The study’s findings highlight the conflict’s many negative impacts on students. For example, 81% of respondents in the main sample of 400 students had to stop studying for varying periods due to the armed conflict. Students reported a variety of causes which made access to schools impossible, including direct damage to schools, including total or partial destruction by air strikes or military confrontations nearby, and the use of schools as military barracks, shelters for displaced people and centers for the distribution of aid.
In terms of displacement, 67% of the displaced students surveyed said military confrontations caused their displacement. Other reasons reported included exposure of homes to ground shelling, airstrikes on homes, and lack of job opportunities in the original community.
About a quarter, 24.6%, of the main sample of 400 students had been exposed to various forms of physical and verbal risks or violence on the way to school. 38.8% said their families had temporarily tried to prevent them from going to school due to security concerns during the 2019/2020 academic year. 59.5% of the students in the main sample said they do not receive their textbooks from the school, but have to buy them used.
More than half, 51.5%, of the students interviewed belonged to families with limited income. If the conflict continues, it appears likely a significant number of students may drop out of school—47.2% of the student sample said their families are no longer able to afford their education.
When it comes to dropout students, 48.3% of the students in the dropout student sample were forced to leave school due to the poor financial conditions of their families. Other students found themselves out of school for different reasons, including inadequacy of the educational environment, lack of family interest in education, schools far from their place of residence, and the psychological pressures caused by the conflict. Some students dropped out of school to fight for one of the parties to the conflict.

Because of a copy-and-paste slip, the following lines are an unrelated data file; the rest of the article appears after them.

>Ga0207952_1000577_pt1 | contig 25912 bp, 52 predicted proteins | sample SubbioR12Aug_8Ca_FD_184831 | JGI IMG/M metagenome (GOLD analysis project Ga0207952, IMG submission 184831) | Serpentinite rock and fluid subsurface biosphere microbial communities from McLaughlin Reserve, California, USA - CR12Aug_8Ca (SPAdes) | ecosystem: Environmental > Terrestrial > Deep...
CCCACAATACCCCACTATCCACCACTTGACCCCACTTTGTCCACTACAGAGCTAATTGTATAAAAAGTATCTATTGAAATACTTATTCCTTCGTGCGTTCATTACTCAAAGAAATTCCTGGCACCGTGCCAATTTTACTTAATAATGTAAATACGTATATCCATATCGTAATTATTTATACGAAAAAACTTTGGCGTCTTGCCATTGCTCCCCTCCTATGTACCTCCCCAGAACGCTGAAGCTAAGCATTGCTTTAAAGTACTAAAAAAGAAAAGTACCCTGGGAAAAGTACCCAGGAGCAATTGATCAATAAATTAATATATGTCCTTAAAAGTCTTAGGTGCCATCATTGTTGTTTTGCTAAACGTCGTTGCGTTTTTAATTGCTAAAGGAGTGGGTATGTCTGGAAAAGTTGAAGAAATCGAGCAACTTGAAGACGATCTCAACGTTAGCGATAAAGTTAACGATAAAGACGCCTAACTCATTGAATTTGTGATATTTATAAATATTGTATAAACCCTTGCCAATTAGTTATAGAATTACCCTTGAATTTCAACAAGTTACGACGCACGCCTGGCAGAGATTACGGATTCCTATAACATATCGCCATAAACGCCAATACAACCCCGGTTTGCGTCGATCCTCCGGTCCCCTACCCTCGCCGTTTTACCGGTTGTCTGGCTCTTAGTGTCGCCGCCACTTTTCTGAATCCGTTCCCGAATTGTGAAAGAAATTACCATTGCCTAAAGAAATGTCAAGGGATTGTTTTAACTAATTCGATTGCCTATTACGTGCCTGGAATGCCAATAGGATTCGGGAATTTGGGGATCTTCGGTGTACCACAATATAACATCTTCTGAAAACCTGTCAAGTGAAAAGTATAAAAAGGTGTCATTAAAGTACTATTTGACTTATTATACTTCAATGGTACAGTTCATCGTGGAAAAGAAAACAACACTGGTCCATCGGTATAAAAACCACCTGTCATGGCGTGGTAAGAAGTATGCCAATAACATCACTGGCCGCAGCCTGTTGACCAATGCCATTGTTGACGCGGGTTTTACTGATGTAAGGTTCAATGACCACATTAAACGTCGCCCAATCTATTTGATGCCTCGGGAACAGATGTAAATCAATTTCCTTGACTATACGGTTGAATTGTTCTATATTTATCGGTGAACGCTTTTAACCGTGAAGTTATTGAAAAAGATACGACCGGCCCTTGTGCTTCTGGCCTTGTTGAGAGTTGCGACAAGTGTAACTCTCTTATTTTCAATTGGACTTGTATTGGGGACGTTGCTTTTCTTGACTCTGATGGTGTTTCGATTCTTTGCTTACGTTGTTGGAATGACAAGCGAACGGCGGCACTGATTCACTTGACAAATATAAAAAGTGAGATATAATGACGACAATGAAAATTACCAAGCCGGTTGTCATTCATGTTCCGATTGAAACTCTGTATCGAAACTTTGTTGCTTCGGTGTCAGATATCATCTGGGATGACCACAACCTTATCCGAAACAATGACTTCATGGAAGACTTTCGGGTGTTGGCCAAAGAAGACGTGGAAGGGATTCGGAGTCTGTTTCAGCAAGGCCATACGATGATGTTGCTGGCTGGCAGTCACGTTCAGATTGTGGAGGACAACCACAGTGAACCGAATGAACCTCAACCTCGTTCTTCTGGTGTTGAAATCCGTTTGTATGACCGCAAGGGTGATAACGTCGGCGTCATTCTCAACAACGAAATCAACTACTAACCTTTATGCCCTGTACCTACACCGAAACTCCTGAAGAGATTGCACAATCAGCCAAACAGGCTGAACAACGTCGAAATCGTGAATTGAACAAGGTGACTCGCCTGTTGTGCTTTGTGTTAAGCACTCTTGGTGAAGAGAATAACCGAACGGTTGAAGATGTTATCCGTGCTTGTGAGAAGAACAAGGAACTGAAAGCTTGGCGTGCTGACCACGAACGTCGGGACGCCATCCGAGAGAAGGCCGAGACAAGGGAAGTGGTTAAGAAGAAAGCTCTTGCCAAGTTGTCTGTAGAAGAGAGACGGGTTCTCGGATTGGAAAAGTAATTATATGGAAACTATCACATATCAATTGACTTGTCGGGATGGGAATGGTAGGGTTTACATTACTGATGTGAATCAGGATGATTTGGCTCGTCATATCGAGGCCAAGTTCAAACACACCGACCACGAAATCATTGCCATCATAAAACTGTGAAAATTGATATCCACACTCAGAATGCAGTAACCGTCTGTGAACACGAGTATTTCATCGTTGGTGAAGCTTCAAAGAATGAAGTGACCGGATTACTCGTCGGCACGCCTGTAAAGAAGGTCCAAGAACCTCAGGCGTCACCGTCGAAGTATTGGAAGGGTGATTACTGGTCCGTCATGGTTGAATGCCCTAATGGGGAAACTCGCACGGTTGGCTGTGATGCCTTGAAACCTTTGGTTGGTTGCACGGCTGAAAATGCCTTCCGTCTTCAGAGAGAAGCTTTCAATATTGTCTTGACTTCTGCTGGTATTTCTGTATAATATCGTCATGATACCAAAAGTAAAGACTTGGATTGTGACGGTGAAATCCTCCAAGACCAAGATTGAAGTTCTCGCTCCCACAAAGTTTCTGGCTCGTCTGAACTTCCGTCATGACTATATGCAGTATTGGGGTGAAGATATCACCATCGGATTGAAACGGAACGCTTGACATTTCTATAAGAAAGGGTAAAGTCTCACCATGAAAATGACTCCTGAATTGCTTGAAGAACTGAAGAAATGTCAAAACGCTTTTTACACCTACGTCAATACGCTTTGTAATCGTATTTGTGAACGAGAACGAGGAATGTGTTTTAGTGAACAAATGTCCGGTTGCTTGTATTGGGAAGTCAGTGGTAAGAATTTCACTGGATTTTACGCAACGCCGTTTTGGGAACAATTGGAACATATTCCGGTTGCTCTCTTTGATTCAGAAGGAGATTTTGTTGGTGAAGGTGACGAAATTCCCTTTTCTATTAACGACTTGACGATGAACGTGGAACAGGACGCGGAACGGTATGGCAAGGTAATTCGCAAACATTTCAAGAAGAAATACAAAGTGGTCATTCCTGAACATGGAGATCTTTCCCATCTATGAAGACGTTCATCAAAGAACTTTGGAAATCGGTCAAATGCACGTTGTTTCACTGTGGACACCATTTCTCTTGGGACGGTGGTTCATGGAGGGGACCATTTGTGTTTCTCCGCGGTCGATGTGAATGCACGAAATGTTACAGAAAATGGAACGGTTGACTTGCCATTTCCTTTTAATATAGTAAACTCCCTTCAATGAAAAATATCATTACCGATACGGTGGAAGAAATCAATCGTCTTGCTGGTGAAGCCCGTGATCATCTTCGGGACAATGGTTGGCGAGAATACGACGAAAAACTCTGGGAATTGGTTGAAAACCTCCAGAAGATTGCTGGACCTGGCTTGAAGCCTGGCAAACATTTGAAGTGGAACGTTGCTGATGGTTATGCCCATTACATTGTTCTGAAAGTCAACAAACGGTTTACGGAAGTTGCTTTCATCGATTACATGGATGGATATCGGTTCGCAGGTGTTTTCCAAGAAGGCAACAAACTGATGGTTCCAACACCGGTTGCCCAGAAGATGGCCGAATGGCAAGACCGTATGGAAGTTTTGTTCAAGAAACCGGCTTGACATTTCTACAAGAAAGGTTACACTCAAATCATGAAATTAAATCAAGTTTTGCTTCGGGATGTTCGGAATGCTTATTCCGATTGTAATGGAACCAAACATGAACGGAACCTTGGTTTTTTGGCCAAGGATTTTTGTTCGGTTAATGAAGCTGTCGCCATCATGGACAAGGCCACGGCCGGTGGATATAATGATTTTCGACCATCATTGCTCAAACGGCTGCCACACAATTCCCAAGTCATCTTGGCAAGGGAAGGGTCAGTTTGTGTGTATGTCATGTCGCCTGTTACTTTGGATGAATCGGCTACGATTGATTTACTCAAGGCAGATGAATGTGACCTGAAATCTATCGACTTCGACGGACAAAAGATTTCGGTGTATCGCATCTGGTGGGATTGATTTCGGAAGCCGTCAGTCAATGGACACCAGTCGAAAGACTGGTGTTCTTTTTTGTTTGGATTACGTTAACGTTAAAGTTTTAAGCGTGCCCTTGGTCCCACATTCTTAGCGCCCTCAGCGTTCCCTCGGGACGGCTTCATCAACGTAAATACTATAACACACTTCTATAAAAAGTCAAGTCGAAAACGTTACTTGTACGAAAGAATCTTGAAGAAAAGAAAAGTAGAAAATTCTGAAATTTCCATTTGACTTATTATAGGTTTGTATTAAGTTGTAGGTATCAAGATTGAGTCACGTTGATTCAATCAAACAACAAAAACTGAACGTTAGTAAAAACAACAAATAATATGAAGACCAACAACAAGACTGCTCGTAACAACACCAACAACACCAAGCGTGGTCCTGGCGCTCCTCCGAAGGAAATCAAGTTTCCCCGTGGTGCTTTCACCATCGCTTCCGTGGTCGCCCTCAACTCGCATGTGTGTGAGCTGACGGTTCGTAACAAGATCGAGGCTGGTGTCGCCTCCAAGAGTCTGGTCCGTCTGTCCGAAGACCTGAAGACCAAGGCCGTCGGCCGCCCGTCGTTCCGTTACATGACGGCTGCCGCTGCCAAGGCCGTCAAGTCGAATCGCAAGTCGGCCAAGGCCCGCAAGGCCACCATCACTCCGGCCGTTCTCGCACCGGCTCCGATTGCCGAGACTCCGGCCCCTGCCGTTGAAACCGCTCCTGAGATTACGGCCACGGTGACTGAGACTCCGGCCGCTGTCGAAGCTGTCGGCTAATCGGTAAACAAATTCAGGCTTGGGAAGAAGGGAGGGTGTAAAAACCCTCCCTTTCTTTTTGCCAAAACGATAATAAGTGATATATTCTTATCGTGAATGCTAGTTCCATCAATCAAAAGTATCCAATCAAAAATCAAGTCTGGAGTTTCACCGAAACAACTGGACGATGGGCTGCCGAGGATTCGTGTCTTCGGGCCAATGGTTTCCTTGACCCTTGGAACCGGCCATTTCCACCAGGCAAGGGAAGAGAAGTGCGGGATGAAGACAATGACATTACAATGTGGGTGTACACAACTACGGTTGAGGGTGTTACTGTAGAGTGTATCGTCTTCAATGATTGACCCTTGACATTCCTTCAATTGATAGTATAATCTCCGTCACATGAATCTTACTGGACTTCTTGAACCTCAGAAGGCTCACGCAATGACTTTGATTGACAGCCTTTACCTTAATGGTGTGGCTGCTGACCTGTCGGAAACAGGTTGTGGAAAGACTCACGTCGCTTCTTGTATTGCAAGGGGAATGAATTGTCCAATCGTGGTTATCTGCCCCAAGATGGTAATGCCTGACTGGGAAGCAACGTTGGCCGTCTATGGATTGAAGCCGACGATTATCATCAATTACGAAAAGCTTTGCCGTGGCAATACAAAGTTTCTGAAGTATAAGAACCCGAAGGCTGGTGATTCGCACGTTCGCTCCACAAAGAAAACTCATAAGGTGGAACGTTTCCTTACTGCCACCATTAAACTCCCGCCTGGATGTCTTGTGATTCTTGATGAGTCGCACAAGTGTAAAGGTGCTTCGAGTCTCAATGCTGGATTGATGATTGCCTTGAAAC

The conflict has also significantly affected teachers. Teachers reported suffering from widespread salary cuts, poor economic conditions, the negative psychological effects of conflict and poverty, security consequences from the conflict, including persecution, pressure or threats due to some of their positions or opinions, and having to adapt their teaching practices to one of the parties to the conflict.
In the “War of Ignorance” study, Mwatana makes a number of recommendations. Mwatana calls on the international community to support accountability and redress efforts for violations committed by all parties to the conflict in Yemen, including those related to education. Mwatana urges quick action to confront warring party interference in education, using schools to push political messages and giving people authority in schools who have no role in education.
Mwatana calls on the parties to the conflict to stop all forms of attacks on schools. To ensure education can continue, Mwatana calls on the warring parties to do more to ensure schools, educational facilities and the areas around them are safe, including removing military barricades and checkpoints and prohibiting the use of weapons in the vicinity of schools and educational facilities, respecting the civilian status of education facilities and schools, and ensuring safe passage for students, teachers and education workers away from schools in areas witnessing clashes. The warring parties should also immediately stop targeting, threatening, harassing and interfering with students, teachers, and education workers, including for expressing their opinions.
Mwatana also calls for stronger international pressure to ensure teachers are provided their salaries, including not linking the disbursement of salaries to a final and comprehensive political solution, and assistance in printing unmodified textbooks for students.
In August 2020, Mwatana issued the report “Undermining the Future,” which looked at attacks on schools and educational facilities in Yemen between March 2015 and December 2019. The report was based on 380 attacks committed by all parties to the conflict, including 153 air strikes, 36 incidents of ground shelling, 171 incidents of military occupation and the use of schools, and 20 other incidents impacting schools, such as planting landmines near schools and looting.